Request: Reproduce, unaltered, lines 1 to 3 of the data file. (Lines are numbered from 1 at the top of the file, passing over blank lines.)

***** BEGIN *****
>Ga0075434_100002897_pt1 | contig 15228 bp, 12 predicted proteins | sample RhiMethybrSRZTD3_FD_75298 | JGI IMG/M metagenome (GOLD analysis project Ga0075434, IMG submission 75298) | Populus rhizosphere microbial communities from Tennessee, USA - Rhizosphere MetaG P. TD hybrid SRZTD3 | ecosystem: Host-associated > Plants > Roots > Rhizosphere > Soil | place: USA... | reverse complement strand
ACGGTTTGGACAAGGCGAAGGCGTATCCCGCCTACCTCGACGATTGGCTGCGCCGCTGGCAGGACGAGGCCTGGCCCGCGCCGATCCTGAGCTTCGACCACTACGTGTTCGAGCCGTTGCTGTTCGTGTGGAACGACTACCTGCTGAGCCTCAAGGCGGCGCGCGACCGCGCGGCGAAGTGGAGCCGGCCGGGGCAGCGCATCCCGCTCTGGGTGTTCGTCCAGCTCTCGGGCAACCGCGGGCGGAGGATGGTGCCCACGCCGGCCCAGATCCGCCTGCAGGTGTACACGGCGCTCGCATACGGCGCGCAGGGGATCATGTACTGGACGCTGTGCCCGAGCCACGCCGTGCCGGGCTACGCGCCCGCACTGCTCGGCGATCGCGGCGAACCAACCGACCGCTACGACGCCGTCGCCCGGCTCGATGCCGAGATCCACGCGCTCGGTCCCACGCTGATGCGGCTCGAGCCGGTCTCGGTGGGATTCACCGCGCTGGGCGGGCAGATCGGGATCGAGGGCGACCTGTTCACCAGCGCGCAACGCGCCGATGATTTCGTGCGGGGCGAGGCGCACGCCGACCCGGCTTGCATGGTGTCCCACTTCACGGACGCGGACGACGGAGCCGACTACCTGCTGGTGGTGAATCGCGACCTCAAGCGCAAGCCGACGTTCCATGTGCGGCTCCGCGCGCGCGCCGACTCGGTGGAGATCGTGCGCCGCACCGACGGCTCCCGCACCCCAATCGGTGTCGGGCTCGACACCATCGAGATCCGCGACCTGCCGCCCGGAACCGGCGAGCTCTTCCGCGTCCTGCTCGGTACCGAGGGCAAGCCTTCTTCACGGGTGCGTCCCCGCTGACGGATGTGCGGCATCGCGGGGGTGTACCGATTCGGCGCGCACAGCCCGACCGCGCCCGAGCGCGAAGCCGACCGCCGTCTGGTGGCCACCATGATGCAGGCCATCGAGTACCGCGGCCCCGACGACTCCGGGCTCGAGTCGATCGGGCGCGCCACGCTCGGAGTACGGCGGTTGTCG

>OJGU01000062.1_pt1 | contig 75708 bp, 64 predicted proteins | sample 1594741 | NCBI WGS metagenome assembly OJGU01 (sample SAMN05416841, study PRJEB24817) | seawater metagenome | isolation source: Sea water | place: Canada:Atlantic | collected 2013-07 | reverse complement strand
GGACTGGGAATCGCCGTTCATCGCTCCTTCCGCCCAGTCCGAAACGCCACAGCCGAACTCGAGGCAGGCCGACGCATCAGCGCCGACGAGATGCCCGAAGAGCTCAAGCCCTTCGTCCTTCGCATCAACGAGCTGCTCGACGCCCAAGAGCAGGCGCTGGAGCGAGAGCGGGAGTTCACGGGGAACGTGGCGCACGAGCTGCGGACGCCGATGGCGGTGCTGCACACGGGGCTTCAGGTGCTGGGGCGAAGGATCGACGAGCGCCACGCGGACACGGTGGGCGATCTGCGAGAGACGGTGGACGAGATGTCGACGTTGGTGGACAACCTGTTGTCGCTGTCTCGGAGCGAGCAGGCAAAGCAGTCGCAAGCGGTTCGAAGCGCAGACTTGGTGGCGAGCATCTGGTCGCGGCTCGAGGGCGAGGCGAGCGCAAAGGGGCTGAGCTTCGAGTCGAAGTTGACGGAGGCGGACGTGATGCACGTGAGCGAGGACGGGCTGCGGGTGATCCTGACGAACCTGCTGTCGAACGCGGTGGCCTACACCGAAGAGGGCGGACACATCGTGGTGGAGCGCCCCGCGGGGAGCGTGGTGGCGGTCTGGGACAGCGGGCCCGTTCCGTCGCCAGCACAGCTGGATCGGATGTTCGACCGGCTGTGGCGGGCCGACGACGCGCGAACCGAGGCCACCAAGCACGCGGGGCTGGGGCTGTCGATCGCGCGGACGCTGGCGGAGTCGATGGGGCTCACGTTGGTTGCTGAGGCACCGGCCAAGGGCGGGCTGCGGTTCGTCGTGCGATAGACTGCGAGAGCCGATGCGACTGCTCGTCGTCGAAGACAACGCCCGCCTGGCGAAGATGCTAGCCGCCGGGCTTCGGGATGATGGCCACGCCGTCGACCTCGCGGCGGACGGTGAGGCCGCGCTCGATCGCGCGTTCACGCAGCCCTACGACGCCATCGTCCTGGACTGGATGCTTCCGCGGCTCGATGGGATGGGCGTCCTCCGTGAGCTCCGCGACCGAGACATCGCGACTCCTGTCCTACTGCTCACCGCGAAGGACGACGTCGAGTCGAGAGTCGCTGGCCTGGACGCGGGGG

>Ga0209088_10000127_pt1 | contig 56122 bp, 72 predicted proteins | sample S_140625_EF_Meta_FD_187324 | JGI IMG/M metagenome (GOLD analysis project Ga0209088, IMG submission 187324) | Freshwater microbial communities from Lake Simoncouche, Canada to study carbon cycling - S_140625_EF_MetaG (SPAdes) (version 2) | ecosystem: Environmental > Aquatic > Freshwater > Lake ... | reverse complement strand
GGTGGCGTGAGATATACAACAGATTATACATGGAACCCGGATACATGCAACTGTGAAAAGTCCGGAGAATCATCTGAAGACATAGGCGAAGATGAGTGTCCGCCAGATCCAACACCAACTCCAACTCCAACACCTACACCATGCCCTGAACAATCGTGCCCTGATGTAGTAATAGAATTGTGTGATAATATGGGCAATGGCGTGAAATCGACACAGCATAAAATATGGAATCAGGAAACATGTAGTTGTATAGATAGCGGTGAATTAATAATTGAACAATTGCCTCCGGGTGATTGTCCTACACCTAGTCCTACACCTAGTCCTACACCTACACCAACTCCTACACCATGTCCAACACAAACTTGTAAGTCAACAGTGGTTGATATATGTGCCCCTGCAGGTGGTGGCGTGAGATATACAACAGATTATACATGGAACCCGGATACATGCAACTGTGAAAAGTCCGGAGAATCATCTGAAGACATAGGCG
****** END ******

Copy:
>Ga0075434_100002897_pt1 | contig 15228 bp, 12 predicted proteins | sample RhiMethybrSRZTD3_FD_75298 | JGI IMG/M metagenome (GOLD analysis project Ga0075434, IMG submission 75298) | Populus rhizosphere microbial communities from Tennessee, USA - Rhizosphere MetaG P. TD hybrid SRZTD3 | ecosystem: Host-associated > Plants > Roots > Rhizosphere > Soil | place: USA... | reverse complement strand
ACGGTTTGGACAAGGCGAAGGCGTATCCCGCCTACCTCGACGATTGGCTGCGCCGCTGGCAGGACGAGGCCTGGCCCGCGCCGATCCTGAGCTTCGACCACTACGTGTTCGAGCCGTTGCTGTTCGTGTGGAACGACTACCTGCTGAGCCTCAAGGCGGCGCGCGACCGCGCGGCGAAGTGGAGCCGGCCGGGGCAGCGCATCCCGCTCTGGGTGTTCGTCCAGCTCTCGGGCAACCGCGGGCGGAGGATGGTGCCCACGCCGGCCCAGATCCGCCTGCAGGTGTACACGGCGCTCGCATACGGCGCGCAGGGGATCATGTACTGGACGCTGTGCCCGAGCCACGCCGTGCCGGGCTACGCGCCCGCACTGCTCGGCGATCGCGGCGAACCAACCGACCGCTACGACGCCGTCGCCCGGCTCGATGCCGAGATCCACGCGCTCGGTCCCACGCTGATGCGGCTCGAGCCGGTCTCGGTGGGATTCACCGCGCTGGGCGGGCAGATCGGGATCGAGGGCGACCTGTTCACCAGCGCGCAACGCGCCGATGATTTCGTGCGGGGCGAGGCGCACGCCGACCCGGCTTGCATGGTGTCCCACTTCACGGACGCGGACGACGGAGCCGACTACCTGCTGGTGGTGAATCGCGACCTCAAGCGCAAGCCGACGTTCCATGTGCGGCTCCGCGCGCGCGCCGACTCGGTGGAGATCGTGCGCCGCACCGACGGCTCCCGCACCCCAATCGGTGTCGGGCTCGACACCATCGAGATCCGCGACCTGCCGCCCGGAACCGGCGAGCTCTTCCGCGTCCTGCTCGGTACCGAGGGCAAGCCTTCTTCACGGGTGCGTCCCCGCTGACGGATGTGCGGCATCGCGGGGGTGTACCGATTCGGCGCGCACAGCCCGACCGCGCCCGAGCGCGAAGCCGACCGCCGTCTGGTGGCCACCATGATGCAGGCCATCGAGTACCGCGGCCCCGACGACTCCGGGCTCGAGTCGATCGGGCGCGCCACGCTCGGAGTACGGCGGTTGTCG

>OJGU01000062.1_pt1 | contig 75708 bp, 64 predicted proteins | sample 1594741 | NCBI WGS metagenome assembly OJGU01 (sample SAMN05416841, study PRJEB24817) | seawater metagenome | isolation source: Sea water | place: Canada:Atlantic | collected 2013-07 | reverse complement strand